Their reluctance to comply with the government's planning - however rudimentary that may be - creates yet another headache for the Tsipras administration in handling the crisis. It also raises questions as to how workable any plan to return large numbers of migrants to Turkey could be.
The refugees will have their say
Amid all of the discussion about the putative agreement between the EU and Turkey, few have dwelt on how the migrants themselves would react to such an agreement eventually being struck.
Yet this is no small matter. In the camps throughout Greece the migrants are acutely aware of the importance of this week's EU-Turkey summit. And there is deep disquiet over any deal that would see migrants returned from Greece to Turkey.
"When we first heard [about the agreement] my whole family was crying. It was the worst thing we had heard since we left Iraq, it was unbelievable," 26-year-old Salim told DW at the Retsona camp. He and 29 members of his extended family are currently residing in the camp, anxiously awaiting the outcome of the summit. They are Yazidis from the town of Sinjar in Iraq who fled the area which came under the occupation of IS forces in 2014. Salim, like many other refugees says they saw no way that they could live in Turkey.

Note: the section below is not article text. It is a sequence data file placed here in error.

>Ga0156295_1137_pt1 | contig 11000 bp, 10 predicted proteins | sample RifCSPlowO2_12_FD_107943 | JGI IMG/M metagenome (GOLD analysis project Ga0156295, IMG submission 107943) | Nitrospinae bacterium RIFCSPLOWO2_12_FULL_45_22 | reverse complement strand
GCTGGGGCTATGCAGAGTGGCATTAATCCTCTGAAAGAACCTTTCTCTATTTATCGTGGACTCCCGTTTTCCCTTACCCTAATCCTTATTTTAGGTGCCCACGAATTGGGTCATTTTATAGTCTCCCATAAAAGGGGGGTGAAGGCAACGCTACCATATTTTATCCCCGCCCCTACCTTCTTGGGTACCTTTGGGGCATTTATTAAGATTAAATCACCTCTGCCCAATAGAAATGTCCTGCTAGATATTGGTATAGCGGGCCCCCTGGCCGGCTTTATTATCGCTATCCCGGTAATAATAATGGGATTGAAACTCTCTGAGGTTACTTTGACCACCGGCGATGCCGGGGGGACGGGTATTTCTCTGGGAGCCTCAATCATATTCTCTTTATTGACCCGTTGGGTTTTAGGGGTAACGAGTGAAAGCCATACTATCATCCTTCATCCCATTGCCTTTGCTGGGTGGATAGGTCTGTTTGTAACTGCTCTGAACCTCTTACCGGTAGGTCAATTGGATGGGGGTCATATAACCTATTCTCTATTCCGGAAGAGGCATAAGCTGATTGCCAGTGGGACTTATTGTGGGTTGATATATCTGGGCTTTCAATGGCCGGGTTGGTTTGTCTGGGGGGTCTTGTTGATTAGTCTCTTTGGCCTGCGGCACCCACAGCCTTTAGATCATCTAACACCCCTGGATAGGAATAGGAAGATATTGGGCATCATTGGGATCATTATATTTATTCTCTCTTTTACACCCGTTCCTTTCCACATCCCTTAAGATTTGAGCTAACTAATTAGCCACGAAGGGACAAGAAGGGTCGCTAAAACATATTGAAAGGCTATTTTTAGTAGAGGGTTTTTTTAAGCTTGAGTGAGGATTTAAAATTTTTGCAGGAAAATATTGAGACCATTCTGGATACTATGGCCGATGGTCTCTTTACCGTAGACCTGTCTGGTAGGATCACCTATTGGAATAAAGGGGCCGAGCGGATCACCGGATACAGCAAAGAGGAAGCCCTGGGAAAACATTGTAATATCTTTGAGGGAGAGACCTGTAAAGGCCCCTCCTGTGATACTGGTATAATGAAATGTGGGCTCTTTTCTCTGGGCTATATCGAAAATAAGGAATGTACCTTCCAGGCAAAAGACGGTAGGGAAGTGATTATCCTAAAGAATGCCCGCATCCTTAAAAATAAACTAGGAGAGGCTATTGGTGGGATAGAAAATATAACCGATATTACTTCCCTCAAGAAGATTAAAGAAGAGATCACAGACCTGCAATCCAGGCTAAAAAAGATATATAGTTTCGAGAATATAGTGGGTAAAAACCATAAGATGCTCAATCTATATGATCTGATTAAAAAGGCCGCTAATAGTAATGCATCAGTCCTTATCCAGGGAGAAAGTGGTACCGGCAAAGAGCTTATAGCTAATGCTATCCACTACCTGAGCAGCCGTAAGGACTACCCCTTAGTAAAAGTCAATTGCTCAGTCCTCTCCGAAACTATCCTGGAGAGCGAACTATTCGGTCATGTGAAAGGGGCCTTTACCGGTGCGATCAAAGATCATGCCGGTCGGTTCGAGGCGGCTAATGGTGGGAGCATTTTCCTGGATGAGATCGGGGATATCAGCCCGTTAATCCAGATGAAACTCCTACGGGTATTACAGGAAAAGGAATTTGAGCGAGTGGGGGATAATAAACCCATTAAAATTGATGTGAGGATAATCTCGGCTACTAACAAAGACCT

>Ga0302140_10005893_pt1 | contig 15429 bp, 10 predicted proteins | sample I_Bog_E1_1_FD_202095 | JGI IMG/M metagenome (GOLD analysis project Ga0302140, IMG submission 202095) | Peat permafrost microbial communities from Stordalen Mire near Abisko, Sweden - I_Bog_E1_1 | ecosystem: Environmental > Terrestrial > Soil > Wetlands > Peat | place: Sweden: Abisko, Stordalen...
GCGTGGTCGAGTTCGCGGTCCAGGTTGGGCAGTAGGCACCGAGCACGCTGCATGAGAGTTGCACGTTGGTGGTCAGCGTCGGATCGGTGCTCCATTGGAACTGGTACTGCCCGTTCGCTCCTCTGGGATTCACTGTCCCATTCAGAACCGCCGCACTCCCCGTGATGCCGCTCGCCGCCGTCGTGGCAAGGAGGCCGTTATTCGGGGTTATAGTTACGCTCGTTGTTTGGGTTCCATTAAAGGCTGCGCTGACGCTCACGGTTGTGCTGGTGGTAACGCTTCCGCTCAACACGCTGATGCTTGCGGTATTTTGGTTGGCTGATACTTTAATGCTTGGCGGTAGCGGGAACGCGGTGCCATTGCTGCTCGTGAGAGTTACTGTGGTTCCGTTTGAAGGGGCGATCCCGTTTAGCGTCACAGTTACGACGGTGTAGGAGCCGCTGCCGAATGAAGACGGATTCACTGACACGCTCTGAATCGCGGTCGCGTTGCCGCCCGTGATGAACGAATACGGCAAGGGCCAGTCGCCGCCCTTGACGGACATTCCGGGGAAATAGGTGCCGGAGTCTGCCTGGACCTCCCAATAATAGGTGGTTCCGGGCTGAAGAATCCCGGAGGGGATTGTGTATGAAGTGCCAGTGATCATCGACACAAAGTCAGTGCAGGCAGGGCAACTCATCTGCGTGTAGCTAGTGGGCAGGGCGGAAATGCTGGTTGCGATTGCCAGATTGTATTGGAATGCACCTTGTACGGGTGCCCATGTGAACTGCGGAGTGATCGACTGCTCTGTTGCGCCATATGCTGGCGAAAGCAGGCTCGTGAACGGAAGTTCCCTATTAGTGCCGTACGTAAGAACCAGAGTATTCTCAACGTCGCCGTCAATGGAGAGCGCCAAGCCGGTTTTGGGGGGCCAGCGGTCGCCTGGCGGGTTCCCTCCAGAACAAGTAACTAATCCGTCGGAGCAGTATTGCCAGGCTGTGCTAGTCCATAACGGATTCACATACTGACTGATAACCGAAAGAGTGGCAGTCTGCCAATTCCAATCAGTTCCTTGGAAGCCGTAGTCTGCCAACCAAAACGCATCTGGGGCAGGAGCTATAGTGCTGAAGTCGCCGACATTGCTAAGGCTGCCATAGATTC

"They don't help, they don't want to help." He recounts daily fear living in Istanbul as a refugee and numerous instances of indifference, cruelty and corruption on the part of the Turkish authorities. The only reason they made it to the Turkish coast to get a boat to Greece, he says, is because a Turkish policeman accepted a $500 bribe to let them through. As such he says he is highly doubtful Turkey will live up to any pledge to treat returning refugees in accordance with international law.